If the goals is to prevent loss of data, then don't we need more than
just buffering, like message acknowledgements from the peer?
Yeah, I wouldn't see it as bullet-proof reliability, rather as a best
effort "let's no needlesly drop stuff on the floor" kind of thing. I'm
thinking less here of the cluster setting (where things can get
complex and we'd usually restart everything anyways), and more of
external agents streaming stuff into Bro, like with the osquery
plugin. If one needs to restart the receiving-side Bro, it would be
nice to not just drop any activity reported in the meantime. With that
perspective, it would really just need just a bit of buffering of
messages that cannot be sent out right now. And if in the end they
still don't make it, that's not the end of the world.
And if you still planned on message routing/auto-forwarding being more
widely used, I think you would want to buffer the message while the
longest subscribed *path* has a down node?
I was thinking to do the buffering at the routing/hop-level. The
messsage would get as far as it can at first. If a peer is down that a
node would have normally forwarded to, it'd buffer for a bit until
that comes back (but I realize this makes it even more fuzzy which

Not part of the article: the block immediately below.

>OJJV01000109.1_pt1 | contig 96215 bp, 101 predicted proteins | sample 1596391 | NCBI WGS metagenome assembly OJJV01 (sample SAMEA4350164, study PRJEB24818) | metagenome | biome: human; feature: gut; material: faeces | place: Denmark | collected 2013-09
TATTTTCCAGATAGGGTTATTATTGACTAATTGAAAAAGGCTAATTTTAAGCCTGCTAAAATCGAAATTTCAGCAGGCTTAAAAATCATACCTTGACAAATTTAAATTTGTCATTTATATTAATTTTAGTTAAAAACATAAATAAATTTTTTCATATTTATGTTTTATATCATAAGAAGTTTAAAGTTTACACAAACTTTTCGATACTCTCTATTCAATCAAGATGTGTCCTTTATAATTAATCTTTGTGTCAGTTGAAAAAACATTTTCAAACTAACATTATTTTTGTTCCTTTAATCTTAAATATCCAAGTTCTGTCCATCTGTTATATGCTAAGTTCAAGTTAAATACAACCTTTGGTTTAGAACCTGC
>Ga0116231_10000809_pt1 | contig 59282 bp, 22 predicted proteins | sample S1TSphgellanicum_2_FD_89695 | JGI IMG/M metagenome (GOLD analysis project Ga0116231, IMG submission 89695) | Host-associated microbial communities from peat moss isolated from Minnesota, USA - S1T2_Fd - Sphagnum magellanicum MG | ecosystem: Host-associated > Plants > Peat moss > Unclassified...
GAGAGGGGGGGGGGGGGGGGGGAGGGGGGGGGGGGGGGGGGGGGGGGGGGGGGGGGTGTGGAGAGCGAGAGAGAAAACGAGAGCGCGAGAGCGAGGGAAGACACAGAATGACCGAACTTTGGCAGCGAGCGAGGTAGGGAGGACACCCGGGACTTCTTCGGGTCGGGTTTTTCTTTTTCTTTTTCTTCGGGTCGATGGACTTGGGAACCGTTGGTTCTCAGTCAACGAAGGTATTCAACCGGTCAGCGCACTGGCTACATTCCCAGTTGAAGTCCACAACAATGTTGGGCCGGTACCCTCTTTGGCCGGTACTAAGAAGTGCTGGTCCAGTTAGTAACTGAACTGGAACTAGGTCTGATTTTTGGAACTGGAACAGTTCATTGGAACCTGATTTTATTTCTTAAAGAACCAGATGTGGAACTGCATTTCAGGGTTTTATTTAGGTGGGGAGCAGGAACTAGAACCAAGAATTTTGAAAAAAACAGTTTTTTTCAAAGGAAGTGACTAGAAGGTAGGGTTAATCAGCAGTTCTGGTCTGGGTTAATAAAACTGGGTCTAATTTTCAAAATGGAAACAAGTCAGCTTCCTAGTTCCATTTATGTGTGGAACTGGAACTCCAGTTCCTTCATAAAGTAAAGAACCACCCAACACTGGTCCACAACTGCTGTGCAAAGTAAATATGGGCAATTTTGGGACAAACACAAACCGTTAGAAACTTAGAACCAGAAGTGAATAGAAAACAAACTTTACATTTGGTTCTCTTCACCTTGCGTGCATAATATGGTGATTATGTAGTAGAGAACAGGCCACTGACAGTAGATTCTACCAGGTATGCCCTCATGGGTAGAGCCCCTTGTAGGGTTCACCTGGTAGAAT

peers to wait for: in a flexible topology peers could come and go all
the time; see below).
That said, I'm now wondering if such buffering functionality should
really be located inside CAF, as that's in charge of low-level message
Yeah, I'm also unclear if there's anyway you can tell if the peer is
supposed to be permanent vs. transient in come cases.
We could make that an explicit endpoint option: "for this peer, on
disconnect buffer stuff it would normally receive until it comes back
(subject to some limits)". We may need a better way to identify the
same peer though, just IP probably wouldn't work well. Maybe through
some ID/name sent during the handshake? One would need to configure
such a name for peers when turning on the buffering.
Last observation is that I think any of these types of changes would
be to the internal messaging pattern/protocol and so maybe reasonable
to change/improve in subsequent releases in a way that's transparent
Yeah, nothing to get in immediately, still needs some thinking. I'm
getting the sense though that we'll need it for some applications,
osquery being the main one on my mind.